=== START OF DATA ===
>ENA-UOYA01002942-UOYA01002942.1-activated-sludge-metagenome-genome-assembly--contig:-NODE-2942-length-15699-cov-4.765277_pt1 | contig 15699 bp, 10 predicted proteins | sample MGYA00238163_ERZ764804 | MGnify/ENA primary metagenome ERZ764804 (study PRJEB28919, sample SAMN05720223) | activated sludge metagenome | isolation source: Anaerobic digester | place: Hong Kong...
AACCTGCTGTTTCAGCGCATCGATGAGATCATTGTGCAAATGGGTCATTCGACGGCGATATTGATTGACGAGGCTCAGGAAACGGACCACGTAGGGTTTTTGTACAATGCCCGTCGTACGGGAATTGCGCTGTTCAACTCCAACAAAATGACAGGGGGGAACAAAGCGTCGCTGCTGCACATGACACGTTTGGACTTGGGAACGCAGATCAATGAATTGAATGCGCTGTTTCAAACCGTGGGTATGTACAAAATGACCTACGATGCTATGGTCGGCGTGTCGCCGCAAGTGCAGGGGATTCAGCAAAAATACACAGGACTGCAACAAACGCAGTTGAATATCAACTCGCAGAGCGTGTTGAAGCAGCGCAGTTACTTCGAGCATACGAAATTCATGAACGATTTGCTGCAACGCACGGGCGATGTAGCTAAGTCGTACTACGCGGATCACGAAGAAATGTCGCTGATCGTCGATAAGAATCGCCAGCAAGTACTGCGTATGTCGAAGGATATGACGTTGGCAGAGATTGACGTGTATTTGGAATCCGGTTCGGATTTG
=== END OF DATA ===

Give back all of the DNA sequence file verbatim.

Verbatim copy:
>ENA-UOYA01002942-UOYA01002942.1-activated-sludge-metagenome-genome-assembly--contig:-NODE-2942-length-15699-cov-4.765277_pt1 | contig 15699 bp, 10 predicted proteins | sample MGYA00238163_ERZ764804 | MGnify/ENA primary metagenome ERZ764804 (study PRJEB28919, sample SAMN05720223) | activated sludge metagenome | isolation source: Anaerobic digester | place: Hong Kong...
AACCTGCTGTTTCAGCGCATCGATGAGATCATTGTGCAAATGGGTCATTCGACGGCGATATTGATTGACGAGGCTCAGGAAACGGACCACGTAGGGTTTTTGTACAATGCCCGTCGTACGGGAATTGCGCTGTTCAACTCCAACAAAATGACAGGGGGGAACAAAGCGTCGCTGCTGCACATGACACGTTTGGACTTGGGAACGCAGATCAATGAATTGAATGCGCTGTTTCAAACCGTGGGTATGTACAAAATGACCTACGATGCTATGGTCGGCGTGTCGCCGCAAGTGCAGGGGATTCAGCAAAAATACACAGGACTGCAACAAACGCAGTTGAATATCAACTCGCAGAGCGTGTTGAAGCAGCGCAGTTACTTCGAGCATACGAAATTCATGAACGATTTGCTGCAACGCACGGGCGATGTAGCTAAGTCGTACTACGCGGATCACGAAGAAATGTCGCTGATCGTCGATAAGAATCGCCAGCAAGTACTGCGTATGTCGAAGGATATGACGTTGGCAGAGATTGACGTGTATTTGGAATCCGGTTCGGATTTG